Who has not heard the parable of the Good Samaritan (Lk 10:25-37)? For centuries, Jesus’ tale has inspired people to help their neighbors. But there are parts of the story that we may miss if we are unfamiliar with first-century Judaism. What made the good Samaritan so good? One reason may be that he saw what he thought was a dead body on the side of the road (the Samaritan did not know the person was alive) and he did not ignore the corpse as others did.
In Jewish culture to be unburied was perceived as a curse. Elijah prophesied that Jezebel would meet this ugly fate and, indeed, her dead body was torn apart by wild dogs (2 Kgs 9:34-35). In Babylonian exile, a righteous man named Tobit secretly buried the bodies of other Jews whom the king had slaughtered (Tobit 1: 16-20; c. 2nd century BCE). Mishnah preserves rabbinic thinking on the matter “A High Priest and a nazir [a person who took a Nazarite vow] may not become impure for their relatives (Lev 21:11), but may for an abandoned dead body.” (m. Nazir 7:1). For the ancient rabbis, even priestly purity was secondary to deeds of kindness.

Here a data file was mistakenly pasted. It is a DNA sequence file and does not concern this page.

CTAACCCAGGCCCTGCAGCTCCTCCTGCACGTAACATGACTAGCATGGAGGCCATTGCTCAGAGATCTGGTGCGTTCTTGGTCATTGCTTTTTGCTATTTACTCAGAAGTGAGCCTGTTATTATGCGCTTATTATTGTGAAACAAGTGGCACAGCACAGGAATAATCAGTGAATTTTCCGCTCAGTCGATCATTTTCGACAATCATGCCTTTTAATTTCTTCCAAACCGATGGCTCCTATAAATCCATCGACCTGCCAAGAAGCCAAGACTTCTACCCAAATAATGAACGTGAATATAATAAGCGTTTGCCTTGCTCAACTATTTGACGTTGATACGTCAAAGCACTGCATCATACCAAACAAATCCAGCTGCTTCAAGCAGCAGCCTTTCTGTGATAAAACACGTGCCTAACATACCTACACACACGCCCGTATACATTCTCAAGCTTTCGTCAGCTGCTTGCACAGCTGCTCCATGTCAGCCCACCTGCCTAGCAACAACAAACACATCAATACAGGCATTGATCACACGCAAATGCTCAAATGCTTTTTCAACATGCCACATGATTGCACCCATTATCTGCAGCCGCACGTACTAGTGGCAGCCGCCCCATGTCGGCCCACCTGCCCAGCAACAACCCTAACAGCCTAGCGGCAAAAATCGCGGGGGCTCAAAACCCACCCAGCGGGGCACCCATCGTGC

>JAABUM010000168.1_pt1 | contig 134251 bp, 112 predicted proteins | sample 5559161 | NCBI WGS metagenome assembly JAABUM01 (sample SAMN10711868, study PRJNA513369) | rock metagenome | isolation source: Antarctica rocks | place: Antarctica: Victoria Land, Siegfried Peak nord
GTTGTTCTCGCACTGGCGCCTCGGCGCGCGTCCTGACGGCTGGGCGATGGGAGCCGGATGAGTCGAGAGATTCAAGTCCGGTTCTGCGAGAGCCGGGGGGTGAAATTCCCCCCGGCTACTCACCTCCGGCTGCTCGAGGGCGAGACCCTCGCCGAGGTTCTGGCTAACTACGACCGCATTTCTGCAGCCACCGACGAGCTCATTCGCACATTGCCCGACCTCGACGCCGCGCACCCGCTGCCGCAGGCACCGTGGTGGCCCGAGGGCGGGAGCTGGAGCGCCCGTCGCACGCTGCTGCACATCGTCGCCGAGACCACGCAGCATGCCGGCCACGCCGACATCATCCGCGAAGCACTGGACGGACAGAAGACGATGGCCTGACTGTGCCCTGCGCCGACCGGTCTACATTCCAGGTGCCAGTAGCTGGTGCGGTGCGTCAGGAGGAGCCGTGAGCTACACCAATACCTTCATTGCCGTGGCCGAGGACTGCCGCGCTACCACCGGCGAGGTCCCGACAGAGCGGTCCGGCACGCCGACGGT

Indeed, the Torah associates dead things with ritual impurity, and Moses did not give any commands obligating one to bury an abandoned body. Those who passed the supposed corpse on the side of the road could have shown mercy, but instead, they followed the letter of the law. In Jesus’ day burying a body that no one else could care for was seen as a highly ethical deed, as a selfless act of kindness that cannot be repaid. Yeshua asked, “Which… proved to be a neighbor…” and he was told, “the one who showed mercy toward him” (Lk 10:36-37 NASB). In Yeshua’s teaching (ἔλεος; elios) “compassion” “mercy” or “loving kindness” (חֶסֶד; chesed) towards other people transcends all other commandments. A Samaritan was an outsider, with no obligation to care for the corpse of a Jew, yet he showed compassion, and thereby acted like a good neighbor.